Coupling and Cohesion

We can define coupling factor of class A or group of related class in a system as "amount of change in implementation of class A" / "amount of change in implementation of all classes excluding class A". Coupling needs to be reduced to achieve low cost for maintenance by avoiding getter/setter functions. When coupling is the lowest changes in one of the class in the system or group of classes in system results in less amount of changes in other classes in the system or group of classes in system. Example, depending on the gear level certain speed should be maintained in the system. We can have methods in class Gear to manipulate the cutoff speed stored in class Speedometer. Due to tremendous research one more gear level gets added then to maintain the software up to date we modify class Gear but, if there are other classes in the system which has methods that uses gear level information from class Gear then these classes needs to be modified. The amount of modification required is coupling.

Cohesion is the bond or relation that exists between two classes. Every class must play a significant role. That is to say, take one class away and the system will stop working. This is what is meant by high cohesion. This is also called "Law of subtraction". You can imagine classes to be circles in a Venn diagram. Some of the circles overlap others. Degree of overlap is the coupling factor. At the same time, every circle would always overlap some other circle due to cohesion. The amount of cohesion in the system should be high, so that there are no useless classes in the system. Example, we can one more class in the system class Tree, one of the Passenger in the Bus counts the number of trees passing while travelling. When we remove class Tree Bus does not stop, the system functions as expected. After representing class Tree in our system we reduce the cohesion, as class Tree does not have any relation with any other classes in the system.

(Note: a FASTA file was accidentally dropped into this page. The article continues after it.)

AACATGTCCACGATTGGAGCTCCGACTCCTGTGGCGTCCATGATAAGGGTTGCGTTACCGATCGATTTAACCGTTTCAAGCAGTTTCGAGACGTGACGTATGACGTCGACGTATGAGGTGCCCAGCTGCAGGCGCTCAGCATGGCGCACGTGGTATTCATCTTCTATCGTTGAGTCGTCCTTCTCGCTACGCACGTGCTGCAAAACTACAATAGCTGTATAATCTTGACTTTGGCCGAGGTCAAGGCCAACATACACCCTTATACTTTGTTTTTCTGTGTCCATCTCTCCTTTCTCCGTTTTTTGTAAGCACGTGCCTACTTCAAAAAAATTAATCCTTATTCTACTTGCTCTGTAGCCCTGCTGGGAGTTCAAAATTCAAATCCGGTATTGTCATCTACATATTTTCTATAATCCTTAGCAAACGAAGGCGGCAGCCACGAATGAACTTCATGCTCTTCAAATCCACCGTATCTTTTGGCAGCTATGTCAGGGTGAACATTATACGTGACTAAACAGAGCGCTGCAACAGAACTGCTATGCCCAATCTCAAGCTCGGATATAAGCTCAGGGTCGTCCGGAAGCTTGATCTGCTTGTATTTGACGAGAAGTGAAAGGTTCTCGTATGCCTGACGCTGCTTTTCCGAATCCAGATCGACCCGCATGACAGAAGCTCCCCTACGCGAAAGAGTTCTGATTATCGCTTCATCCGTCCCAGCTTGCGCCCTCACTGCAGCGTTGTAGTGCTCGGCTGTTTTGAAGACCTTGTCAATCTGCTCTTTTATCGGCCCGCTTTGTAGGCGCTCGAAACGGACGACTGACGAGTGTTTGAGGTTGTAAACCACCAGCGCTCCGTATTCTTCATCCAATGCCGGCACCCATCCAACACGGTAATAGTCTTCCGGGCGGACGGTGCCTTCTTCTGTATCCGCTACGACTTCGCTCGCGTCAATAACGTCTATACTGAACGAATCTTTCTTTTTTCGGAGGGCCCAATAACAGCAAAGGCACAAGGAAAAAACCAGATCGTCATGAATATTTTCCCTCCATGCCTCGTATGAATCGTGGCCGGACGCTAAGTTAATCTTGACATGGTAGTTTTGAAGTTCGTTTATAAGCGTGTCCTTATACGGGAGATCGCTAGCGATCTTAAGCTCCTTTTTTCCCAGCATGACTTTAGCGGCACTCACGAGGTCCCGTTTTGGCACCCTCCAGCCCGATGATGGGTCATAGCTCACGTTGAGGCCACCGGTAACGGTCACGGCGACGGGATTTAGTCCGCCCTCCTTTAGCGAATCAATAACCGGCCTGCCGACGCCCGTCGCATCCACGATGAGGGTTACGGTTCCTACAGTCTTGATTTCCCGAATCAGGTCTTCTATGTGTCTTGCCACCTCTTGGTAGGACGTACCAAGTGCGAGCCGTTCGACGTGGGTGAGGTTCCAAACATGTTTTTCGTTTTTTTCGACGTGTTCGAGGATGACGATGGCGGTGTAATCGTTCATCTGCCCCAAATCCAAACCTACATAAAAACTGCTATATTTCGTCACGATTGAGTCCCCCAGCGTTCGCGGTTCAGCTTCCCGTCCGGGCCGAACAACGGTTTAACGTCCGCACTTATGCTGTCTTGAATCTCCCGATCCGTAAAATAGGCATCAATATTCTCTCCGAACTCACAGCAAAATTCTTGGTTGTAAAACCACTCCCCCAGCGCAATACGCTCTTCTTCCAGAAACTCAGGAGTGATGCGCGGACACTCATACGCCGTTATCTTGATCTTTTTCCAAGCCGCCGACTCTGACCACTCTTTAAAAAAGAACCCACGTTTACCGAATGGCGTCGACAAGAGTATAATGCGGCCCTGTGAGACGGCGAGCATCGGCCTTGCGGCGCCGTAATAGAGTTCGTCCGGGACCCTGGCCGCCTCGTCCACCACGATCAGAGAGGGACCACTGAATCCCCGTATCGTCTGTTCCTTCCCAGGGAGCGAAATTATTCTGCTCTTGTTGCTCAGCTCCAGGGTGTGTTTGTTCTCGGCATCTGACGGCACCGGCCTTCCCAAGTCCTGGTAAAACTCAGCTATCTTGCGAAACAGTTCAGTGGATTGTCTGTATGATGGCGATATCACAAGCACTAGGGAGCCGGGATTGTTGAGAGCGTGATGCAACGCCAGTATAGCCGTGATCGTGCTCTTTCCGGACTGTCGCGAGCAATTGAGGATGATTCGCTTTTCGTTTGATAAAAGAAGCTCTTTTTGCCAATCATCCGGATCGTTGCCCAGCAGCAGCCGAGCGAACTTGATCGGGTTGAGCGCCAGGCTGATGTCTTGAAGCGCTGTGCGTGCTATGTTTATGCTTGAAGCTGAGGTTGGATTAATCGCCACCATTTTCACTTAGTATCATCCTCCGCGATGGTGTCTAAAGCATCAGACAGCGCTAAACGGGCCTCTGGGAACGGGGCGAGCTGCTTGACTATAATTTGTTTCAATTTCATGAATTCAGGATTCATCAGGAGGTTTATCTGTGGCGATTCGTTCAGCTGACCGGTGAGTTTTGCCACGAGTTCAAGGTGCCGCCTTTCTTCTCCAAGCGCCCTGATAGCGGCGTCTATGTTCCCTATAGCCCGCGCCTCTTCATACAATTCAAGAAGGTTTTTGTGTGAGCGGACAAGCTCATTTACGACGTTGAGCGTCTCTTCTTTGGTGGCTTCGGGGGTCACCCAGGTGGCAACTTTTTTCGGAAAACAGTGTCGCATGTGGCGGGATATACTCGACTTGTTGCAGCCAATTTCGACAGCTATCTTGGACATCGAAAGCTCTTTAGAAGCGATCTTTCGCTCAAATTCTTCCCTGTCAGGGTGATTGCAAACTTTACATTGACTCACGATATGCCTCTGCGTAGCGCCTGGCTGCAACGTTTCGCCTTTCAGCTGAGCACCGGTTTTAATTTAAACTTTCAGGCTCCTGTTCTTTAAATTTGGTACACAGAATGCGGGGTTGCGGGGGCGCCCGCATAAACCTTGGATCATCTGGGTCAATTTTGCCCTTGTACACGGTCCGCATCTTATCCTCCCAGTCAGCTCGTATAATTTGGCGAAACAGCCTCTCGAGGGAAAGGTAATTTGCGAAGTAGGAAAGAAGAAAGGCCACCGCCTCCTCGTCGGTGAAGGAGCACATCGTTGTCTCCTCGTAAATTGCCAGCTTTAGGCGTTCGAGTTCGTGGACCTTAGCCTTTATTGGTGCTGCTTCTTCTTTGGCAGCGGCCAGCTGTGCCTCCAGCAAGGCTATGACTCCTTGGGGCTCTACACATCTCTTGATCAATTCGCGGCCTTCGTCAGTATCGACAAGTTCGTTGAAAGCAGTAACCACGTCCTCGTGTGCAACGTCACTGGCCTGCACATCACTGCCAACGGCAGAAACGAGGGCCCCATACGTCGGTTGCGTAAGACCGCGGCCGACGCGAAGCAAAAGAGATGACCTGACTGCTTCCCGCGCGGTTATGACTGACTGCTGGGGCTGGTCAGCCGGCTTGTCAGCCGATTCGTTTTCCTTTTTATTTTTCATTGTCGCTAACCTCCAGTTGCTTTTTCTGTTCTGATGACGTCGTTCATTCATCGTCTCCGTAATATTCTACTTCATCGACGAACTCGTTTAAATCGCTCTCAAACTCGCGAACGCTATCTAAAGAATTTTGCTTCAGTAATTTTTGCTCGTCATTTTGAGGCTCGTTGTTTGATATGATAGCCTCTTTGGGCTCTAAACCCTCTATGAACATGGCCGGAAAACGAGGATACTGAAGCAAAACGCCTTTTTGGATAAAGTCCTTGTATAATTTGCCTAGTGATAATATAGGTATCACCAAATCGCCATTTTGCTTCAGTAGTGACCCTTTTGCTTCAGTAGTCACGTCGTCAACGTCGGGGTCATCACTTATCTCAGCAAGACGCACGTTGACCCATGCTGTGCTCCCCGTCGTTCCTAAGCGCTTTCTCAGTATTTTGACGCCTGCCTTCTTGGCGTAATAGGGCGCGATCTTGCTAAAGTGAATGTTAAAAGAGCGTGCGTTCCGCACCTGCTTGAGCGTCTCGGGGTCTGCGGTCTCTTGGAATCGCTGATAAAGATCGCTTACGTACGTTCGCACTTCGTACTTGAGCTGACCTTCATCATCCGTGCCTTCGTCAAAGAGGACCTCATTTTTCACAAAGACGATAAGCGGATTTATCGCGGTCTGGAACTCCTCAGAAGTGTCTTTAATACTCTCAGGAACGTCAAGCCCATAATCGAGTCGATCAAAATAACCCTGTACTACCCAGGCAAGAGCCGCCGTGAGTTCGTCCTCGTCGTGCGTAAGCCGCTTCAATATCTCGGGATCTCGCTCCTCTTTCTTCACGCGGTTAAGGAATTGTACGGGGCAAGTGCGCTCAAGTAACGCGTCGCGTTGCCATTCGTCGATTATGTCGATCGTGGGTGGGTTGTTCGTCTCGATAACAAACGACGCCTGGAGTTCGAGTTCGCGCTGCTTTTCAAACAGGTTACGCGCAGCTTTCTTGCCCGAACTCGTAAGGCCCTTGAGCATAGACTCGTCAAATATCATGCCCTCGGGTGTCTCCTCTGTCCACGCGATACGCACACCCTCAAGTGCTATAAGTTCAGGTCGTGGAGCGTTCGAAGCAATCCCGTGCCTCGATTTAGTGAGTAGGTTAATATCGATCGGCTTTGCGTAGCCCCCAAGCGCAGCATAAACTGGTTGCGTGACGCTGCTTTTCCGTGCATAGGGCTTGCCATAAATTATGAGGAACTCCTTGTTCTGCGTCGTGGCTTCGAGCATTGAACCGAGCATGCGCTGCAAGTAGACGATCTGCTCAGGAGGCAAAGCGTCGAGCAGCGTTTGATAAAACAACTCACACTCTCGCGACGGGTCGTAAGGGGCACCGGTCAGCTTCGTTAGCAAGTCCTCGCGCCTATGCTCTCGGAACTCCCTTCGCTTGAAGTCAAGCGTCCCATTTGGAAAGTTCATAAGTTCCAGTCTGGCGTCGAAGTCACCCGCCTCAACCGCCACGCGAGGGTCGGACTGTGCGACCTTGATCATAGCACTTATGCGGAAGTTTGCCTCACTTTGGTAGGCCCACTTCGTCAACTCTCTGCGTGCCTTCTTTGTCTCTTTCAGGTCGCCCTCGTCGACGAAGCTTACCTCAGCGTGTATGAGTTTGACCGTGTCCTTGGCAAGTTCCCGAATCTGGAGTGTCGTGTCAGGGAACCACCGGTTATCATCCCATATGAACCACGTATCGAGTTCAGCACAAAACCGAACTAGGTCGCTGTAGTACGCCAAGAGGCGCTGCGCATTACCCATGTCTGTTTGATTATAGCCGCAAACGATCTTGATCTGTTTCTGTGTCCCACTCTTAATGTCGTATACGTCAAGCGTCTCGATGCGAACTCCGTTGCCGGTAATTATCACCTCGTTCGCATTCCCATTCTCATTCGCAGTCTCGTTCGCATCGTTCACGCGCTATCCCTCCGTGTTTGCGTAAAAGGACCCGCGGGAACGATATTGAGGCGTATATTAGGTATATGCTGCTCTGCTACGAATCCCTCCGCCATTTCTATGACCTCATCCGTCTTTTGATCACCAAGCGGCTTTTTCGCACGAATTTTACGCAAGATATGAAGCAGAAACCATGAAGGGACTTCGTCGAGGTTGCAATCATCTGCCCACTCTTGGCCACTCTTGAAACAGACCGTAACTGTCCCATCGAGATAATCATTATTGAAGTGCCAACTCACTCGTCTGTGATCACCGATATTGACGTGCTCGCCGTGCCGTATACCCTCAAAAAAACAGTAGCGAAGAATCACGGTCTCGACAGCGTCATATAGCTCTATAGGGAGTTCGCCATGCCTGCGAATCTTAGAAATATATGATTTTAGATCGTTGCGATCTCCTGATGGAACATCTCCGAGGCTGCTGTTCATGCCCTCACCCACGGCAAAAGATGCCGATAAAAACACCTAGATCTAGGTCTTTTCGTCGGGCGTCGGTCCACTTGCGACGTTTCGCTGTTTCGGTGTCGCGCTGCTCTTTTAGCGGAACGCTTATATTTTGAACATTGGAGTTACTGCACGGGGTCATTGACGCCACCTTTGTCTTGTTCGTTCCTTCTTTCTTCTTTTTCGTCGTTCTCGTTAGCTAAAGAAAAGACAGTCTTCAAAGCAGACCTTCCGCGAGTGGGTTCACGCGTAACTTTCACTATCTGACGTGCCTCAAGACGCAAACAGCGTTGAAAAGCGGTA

Conclusion

Good design has little abstraction, low coupling, high cohesion and sufficient amount of information encapsulated.

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Comments and Discussions

 
GeneralMy vote of 1 PinmemberNetDave12-Sep-09 18:09 
GeneralRecommended Reading PinmemberYudhi Widyatama1-Jul-06 16:31 
GeneralRe: Recommended Reading Pinmemberklakshmi21-Oct-07 20:23 
GeneralAlmost useless. PinmemberWREY30-Sep-04 7:30 
GeneralRe: Almost useless. PinmemberDezhi Zhao30-Sep-04 8:43 
GeneralRe: Almost useless. PinmemberWREY30-Sep-04 9:30 
GeneralRe: Almost useless. PinmemberJörgen Sigvardsson30-Sep-04 22:14 
GeneralRe: Almost useless. PinmemberWREY1-Oct-04 5:56 
GeneralRe: Almost useless. PinmemberJörgen Sigvardsson1-Oct-04 7:04 
GeneralRe: Almost useless. PinmemberMilind Murlidhar Shingade3-Oct-04 21:48 
GeneralRe: Almost useless. PinmemberJörgen Sigvardsson3-Oct-04 21:59 
GeneralRe: Almost useless. Pinmemberklakshmi21-Oct-07 20:26